Allowing municipalities to attract more events, I should note, is one of the province’s stated goals for its marketing levy legislation:

The Province is giving municipalities a greater ability to generate revenue to attract events, people and tourists to their communities.

I listened to the discussion twice (for my sins) and I think things started to go astray when District 1 Councilor Gordon MacDonald moved a motion that was worded differently from the request in Smith’s presentation. Then District 12 Councilor Lorne Green changed the start date from 1 January 2024, as it was written in Smith’s presentation, to 1 November 2023 which Smith said would be in line with the provincial legislation taking effect.

CBRM Council meeting, 22 November 2022 (Source: CBRM Video)

Blurry screenshot purporting to show Deputy Mayor Edwards chairing 22 November 22 meeting of CBRM Councill (Source: CBRM Video)

Then District 7 Councilor Steve Parsons specified that the CBRM should adopt the definition of fixed-roof accommodations found in the Tourist Registration Act. Then District 10 Councilor Darren Bruckschweiger asked if DCB could be called upon to help CBRM attract more events (Smith said they were already working closely with CBRM staff, like Centre 200 manager Paul MacDonald). Then Deputy Mayor James Edwards, in his role as chair (Mayor Amanda McDougall was away on personal leave) read the motion as it appeared in Smith’s presentation (although he changed the date) and asked the Municipal Clerk if a staff issue paper was necessary to go ahead with this. (She didn’t seem to reply.)

Instead, Councilor Gordon MacDonald offered to re-read his motion for clarity and this is what he read:

So, motion would be, to…approve in principle the following amendments to the CBRM Marketing Levy By-Law contingent on the changes being made to the Cape Breton Island Marketing Levy Act: increase the rate to 3%, remove 10 rooms or more threshold and adopt Tourist Accommodations Registration Act definition of fixed-roof accommodations and start date of January 1, 2024 and ask staff to produce an issue paper on the use of incremental funds.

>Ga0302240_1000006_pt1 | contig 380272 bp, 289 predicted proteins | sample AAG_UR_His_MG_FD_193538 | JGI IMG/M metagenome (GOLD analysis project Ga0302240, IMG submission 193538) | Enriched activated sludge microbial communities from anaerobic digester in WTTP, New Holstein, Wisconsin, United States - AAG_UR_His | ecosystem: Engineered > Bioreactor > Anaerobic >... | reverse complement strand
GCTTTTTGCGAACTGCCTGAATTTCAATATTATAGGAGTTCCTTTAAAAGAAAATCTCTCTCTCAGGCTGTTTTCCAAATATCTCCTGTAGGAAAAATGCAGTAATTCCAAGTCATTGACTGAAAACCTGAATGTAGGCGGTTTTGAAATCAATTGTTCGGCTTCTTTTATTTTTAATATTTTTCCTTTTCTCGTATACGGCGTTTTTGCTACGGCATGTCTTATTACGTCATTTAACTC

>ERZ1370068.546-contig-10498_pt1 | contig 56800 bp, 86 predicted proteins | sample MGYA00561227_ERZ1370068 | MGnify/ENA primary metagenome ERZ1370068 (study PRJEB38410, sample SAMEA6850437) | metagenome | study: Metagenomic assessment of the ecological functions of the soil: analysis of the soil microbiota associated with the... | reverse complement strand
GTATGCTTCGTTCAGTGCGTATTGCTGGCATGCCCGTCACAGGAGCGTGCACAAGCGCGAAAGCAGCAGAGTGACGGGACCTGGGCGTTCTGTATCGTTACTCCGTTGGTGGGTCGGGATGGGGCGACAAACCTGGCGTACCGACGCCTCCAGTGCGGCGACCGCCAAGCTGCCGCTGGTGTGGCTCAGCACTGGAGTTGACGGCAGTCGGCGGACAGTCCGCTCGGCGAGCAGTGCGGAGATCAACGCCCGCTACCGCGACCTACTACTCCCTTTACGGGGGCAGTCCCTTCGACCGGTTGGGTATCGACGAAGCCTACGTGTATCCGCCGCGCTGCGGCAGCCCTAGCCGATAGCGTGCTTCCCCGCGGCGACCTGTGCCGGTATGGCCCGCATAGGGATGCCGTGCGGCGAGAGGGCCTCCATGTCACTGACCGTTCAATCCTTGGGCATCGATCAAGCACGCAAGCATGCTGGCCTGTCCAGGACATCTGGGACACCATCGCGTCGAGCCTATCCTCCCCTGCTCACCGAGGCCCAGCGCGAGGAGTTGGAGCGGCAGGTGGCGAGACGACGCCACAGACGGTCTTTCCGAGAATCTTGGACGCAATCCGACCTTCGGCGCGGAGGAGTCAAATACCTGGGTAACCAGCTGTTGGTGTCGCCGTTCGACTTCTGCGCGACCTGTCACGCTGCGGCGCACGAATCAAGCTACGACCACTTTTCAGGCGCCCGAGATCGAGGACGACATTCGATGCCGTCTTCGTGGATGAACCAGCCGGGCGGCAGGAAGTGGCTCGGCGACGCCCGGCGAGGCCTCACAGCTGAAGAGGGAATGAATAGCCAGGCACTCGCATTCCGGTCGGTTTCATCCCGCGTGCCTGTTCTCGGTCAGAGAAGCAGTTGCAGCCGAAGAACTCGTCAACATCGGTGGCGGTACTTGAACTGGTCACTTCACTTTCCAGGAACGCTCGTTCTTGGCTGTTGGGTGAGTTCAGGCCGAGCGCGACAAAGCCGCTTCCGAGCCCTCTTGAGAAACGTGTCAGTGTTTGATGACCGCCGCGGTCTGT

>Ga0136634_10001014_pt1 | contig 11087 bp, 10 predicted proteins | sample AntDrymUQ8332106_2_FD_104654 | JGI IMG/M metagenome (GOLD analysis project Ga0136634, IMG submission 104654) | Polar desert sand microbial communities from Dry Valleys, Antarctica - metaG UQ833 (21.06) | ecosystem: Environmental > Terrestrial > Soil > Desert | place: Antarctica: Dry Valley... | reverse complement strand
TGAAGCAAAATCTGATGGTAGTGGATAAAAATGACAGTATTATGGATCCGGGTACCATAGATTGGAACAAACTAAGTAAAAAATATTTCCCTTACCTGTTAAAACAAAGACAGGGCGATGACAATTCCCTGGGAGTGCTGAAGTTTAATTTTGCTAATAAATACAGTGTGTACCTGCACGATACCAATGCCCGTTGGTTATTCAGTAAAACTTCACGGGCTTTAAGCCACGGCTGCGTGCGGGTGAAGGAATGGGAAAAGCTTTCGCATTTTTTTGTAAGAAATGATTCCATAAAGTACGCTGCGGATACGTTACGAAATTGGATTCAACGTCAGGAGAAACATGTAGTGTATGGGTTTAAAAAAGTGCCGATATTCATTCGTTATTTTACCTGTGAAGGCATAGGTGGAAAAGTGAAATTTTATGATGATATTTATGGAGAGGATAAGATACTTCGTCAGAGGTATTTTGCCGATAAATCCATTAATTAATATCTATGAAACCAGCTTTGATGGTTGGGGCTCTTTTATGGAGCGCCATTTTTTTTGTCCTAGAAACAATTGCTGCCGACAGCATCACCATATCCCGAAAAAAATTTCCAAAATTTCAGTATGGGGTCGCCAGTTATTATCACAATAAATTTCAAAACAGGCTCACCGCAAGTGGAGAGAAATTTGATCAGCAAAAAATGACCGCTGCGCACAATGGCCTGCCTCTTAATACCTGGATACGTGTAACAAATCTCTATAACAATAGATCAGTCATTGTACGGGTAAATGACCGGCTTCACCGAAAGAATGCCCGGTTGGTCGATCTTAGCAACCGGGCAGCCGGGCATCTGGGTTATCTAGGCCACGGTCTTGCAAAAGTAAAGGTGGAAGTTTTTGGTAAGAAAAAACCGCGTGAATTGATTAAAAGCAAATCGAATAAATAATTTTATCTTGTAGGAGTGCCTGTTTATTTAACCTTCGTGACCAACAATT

He immediately corrected the start date to 1 November 2023, but the sudden appearance of the staff issue paper caused some consternation, given it wasn’t in Smith’s presentation nor had it been in the Councilor Gordon MacDonald’s initial motion.

DCB proposed resolution for CBRM Council, 22 November 2022

District 2 Councilor Earlene MacMullin announced she could not accept a motion “in principle” and did not understand why the CBRM would be looking for an issue paper “to get involved in business we have never been involved in” meaning, the spending of DCB’s budget.

CAO Walsh explained that the “in principle” had been included because the CBRM couldn’t amend its by-law until the government’s marketing levy legislation passed, but it then emerged that the legislation had in fact received Royal Assent on November 9, so the “in principle” was scrapped.

Walsh then explained that Smith had been in discussions with CBRM staff about event funding, and whether they could be sure there was “dedicated funding” for events in the amended by-law which staff will eventually present to council.

At which point, Councilor MacMullin asked “whose motion” this was and Walsh said it was Smith’s motion, but that the agenda-setting committee had added the bit about the staff issue paper on events funding.

MacMullin said she wasn’t comfortable with this, nor was District 3 Councilor Steve Gillespie, who said:

From my understanding, issue papers come from this chamber, they do not come from agenda setting and/or senior staff.

Gillespie argued they should pass the amendments requested by Smith and then, if they wanted an issue paper, request an issue paper, at which point, Councilor Gordon MacDonald removed the issue paper recommendation from his motion.

District 6 Councilor Glenn Paruch asked Walsh about the motion and she said:

Well, the concern was, how are we going to fund these events? So, we’re going to market these events but we certainly don’t have funds to fund these events, so, the discussion with staff was, could we have some of this additional levy dedicated to attracting events and putting money into the events, so that was going to come later, after, when we’re doing the by-law. So we certainly don’t need that now.

Walsh said this would be discussed at budget time and at this point, all I could think was, “Is she talking about the World Women’s Curling Championship and if so, why weren’t these funding issues discussed, in public, before the CBRM made its bid?” and “How much is this thing going to cost us?”

Councilor MacMullin wondered again why CBRM was looking to “dip into” DCB’s budget, which she said it had never done before and Walsh said they were going to discuss “event funding” during budget talks.

Council then agreed to vote on the “original motion” (as found in Smith’s agenda) which they passed although I can’t tell you what the vote was, because the chamber’s audio visual system still isn’t working and Deputy Mayor Edwards just said it had passed without saying by how much.

By the end of my second viewing, I had started wondering what would happen if CBRM council had suddenly taken a wild notion to devote some of the marketing levy money to a fund for affordable housing, given Airbnb and VRBO rentals are actively contributing to our housing crisis, at which point I realized I must be suffering from some sort of council-induced delirium and so went to lie down.

Featured image: the first page of Smith’s presentation, your guess is as good as mine about the product placement.